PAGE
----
1984 Nebraska Football: Another Season-Long Chase For #1

1984 Nebraska football came into the season looking to bounce back from the heartbreak to end all heartbreaks. They came within one play of winning a national title in 1983 before an upset loss to Miami in the Orange Bowl, a game where Cornhusker head coach Tom Osborne eschewed playing for a tie and a sure national title to try a two-point play and go for the win.


Even with the crushing 31-30 loss ending the dream, the Cornhuskers were still riding high. After futilely chasing Oklahoma from 1974-80, Nebraska had won three straight Big Eight titles and had a 27-game conference winning streak. They were the team to beat in their own backyard and they were ranked #2 in the nation to start the 1984 season.

Nebraska had its trademark powerhouse offensive line, led by consensus All-American center Mark Traynowicz. Guard Harry Grimmings also got some All-American mention. The Cornhuskers had a 1,000-yard back in Doug DuBose, and Jeff Smith almost got there with 935 yards.

DuBose and Smith were 1-2 in the Big Eight in rushing, and their path was paved by fullback Tom Rathman, who would have a better NFL career than anyone, going to the San Francisco 49ers and playing with Joe Montana.

Osborne alternated quarterbacks, with Craig Sundberg and Travis Turner splitting duty. Sundberg was the more effective of the two, with a superior completion percentage (65-49) and yards-per-attempt (8.8 to 7.2), but Turner would step up at some key moments in the 1984 season. Defensively, Bret Clark got All-American mention in the secondary, but otherwise no one stood out.

Nebraska pounded mediocre Wyoming 42-7 to start the season and when top-ranked Miami lost at Michigan, the Cornhuskers moved to the top of the polls. They blew out subpar Minnesota 38-7, and then traveled to play eighth-ranked UCLA.

The Bruins had won the previous two Rose Bowls and would make the January 1 Fiesta Bowl this season. The Cornhuskers simply leveled them. Smith and DuBose each cleared the 100-yard threshold, the defense held UCLA to 41 rush yards, got eight quarterback sacks and the final was 42-3. It looked like another steamroller was coming out of Lincoln this season.

But the next week a letdown came and Nebraska dumped a 17-9 decision to a Syracuse team that would only win six games. The Cornhuskers were down to #8 and a coming home date with Oklahoma State to start conference play would be anything but easy.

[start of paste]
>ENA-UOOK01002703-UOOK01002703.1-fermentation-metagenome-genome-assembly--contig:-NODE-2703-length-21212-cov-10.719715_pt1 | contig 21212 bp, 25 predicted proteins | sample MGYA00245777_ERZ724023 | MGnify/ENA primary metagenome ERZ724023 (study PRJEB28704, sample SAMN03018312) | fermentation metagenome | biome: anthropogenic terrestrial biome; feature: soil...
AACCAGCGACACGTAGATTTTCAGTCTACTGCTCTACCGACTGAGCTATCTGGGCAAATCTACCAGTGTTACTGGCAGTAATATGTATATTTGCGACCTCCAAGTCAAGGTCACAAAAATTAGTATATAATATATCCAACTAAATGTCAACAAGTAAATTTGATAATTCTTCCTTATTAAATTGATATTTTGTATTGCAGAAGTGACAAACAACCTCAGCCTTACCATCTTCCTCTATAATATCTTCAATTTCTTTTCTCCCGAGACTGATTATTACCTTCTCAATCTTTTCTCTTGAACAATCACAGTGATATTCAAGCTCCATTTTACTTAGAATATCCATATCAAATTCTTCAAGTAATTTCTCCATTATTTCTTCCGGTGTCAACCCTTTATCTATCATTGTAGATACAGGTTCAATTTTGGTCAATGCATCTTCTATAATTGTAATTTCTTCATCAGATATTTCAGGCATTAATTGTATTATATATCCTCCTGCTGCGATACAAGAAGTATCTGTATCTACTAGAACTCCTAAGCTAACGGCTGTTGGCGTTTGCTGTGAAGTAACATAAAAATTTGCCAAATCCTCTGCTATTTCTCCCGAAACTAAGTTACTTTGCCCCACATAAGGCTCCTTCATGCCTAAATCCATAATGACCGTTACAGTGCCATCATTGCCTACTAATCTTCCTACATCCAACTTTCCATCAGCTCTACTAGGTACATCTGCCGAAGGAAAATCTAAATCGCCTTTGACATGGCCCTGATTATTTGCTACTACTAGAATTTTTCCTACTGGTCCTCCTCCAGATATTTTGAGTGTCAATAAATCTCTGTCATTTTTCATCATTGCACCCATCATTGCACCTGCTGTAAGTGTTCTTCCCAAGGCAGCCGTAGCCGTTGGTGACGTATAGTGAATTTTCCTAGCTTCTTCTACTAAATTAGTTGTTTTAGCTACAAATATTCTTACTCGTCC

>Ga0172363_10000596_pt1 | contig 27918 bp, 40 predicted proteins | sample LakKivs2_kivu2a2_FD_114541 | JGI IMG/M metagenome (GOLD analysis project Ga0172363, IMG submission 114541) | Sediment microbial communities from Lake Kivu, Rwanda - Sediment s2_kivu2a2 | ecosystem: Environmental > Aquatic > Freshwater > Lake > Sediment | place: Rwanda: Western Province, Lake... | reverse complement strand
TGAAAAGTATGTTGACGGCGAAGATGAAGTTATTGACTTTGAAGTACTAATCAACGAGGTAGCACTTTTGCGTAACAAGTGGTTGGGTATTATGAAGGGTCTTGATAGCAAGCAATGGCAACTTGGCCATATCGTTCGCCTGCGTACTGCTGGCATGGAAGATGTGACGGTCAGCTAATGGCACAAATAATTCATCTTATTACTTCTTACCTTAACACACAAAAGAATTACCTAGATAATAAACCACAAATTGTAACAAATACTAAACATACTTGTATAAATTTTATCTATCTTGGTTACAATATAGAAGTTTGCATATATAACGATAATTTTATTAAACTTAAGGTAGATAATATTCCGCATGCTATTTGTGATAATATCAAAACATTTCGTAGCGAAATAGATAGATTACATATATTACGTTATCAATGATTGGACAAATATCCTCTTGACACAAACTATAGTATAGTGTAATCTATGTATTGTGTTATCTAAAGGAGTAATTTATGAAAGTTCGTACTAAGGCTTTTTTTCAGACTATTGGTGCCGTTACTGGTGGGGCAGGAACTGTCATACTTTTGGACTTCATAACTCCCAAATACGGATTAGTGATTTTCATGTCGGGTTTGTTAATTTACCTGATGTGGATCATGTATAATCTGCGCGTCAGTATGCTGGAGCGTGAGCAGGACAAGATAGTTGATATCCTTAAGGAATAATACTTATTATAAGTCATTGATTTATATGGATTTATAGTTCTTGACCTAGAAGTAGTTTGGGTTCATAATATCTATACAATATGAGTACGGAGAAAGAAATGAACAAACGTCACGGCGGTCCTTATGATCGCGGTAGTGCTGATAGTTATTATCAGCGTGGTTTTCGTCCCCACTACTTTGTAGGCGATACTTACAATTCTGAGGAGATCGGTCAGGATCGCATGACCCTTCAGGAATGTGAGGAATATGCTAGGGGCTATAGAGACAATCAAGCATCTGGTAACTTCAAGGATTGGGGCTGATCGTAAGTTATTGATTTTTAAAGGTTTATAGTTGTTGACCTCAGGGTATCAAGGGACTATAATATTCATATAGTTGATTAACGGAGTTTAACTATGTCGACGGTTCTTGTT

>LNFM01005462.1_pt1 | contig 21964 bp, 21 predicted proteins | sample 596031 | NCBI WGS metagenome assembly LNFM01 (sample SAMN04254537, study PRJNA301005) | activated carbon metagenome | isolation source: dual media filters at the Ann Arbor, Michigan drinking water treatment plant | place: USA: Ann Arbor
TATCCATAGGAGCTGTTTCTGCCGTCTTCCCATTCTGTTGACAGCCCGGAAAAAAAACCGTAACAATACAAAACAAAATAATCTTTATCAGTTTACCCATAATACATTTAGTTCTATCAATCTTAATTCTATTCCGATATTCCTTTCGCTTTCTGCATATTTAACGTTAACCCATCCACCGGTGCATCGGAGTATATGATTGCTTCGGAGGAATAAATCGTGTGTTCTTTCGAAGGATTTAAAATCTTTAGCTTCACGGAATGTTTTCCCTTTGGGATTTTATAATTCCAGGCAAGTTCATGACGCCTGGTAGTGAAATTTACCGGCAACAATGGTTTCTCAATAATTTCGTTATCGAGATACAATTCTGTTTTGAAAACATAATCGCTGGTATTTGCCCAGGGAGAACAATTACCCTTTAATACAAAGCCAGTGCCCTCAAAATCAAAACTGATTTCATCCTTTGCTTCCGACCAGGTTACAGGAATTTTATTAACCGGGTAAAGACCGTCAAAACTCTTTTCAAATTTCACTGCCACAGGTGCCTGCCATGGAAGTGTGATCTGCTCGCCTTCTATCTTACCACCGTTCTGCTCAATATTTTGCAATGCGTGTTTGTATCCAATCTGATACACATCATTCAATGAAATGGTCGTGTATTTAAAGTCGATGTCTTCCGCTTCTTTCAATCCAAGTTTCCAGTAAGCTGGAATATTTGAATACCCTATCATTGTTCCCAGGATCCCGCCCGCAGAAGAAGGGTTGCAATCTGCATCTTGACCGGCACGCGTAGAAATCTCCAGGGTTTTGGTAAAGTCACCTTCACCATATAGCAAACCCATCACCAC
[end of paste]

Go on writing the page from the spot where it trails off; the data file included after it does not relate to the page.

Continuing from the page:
Oklahoma State was ranked #9 and they would get into the top five and contend for the national title themselves before the season was over. Nebraska couldn’t get its offense in gear, as Sundberg threw three interceptions and was lifted for Turner. The Cornhuskers trailed 3-0 in the fourth quarter.

After a tying field goal early in the final period, punt returner Shane Swanson stepped up with a 49-yard return for a touchdown. With Nebraska playing great defense, they got the ball back and Turner threw a clinching touchdown pass. Nebraska had escaped 17-3. The following week’s 33-23 win over a poor Missouri team wasn’t impressive, but it had the Cornhuskers back in the top five.

Nebraska then rolled through three straight bad teams, Colorado, Kansas State and Iowa State, by a combined score of 130-21. The Cornhuskers then rolled an average team in Kansas—one that had already beaten Oklahoma—by a 41-7 count on November 10. The same day, top-ranked Washington lost to USC and Nebraska returned to the #1 spot.

Only one game remained and it was with Oklahoma, ranked #6, and it would be in Lincoln. Nebraska simply did not play well on this day, missing three field goals, committing four turnovers and being stopped on 4th-and-goal from the one-yard line with 5:32 left when they trailed 10-7. Once again, the Cornhuskers went for the win and came up short, although in this case, a tie would have been fatal to their national title hopes.

Nebraska slipped to #7 in the polls and when Oklahoma beat Oklahoma State in a 2 vs. 3 battle the following week, the Sooners got the Big Eight’s Orange Bowl bid. The Cornhuskers accepted the nod for the Sugar Bowl.

Normally the Sugar Bowl means the best team in the SEC is waiting for you and this season that would have been third-ranked Florida. But the Gators were on probation. #11 LSU came in their stead.

So Nebraska saw the Sugar Bowl as a consolation prize, while LSU was grateful to be here. That showed in the first half, as the Tigers stunned the Cornhuskers with 291 yards worth of total offense. But that only translated into ten points and when DuBose ripped caught a 31-yard touchdown pass from Sundberg, the score was a manageable 10-7 at the half.

Nebraska found its bearings defensively in the second half, and got rolling on offense. Sundberg threw two more touchdown passes, the ground game finished with 280 yards on the night and the Cornhuskers won 28-10, securing their third straight Top 5 finish in the final polls. They might not be winning national championships, but they were still as consistently good as anyone in the country.